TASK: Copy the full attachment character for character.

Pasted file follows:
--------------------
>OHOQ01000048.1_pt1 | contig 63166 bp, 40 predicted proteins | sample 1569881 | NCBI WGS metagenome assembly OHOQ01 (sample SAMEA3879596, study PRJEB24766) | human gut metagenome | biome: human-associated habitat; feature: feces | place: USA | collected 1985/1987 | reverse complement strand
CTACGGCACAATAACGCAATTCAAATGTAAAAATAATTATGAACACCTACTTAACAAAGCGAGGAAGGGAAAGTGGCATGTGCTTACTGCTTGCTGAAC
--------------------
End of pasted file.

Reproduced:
>OHOQ01000048.1_pt1 | contig 63166 bp, 40 predicted proteins | sample 1569881 | NCBI WGS metagenome assembly OHOQ01 (sample SAMEA3879596, study PRJEB24766) | human gut metagenome | biome: human-associated habitat; feature: feces | place: USA | collected 1985/1987 | reverse complement strand
CTACGGCACAATAACGCAATTCAAATGTAAAAATAATTATGAACACCTACTTAACAAAGCGAGGAAGGGAAAGTGGCATGTGCTTACTGCTTGCTGAAC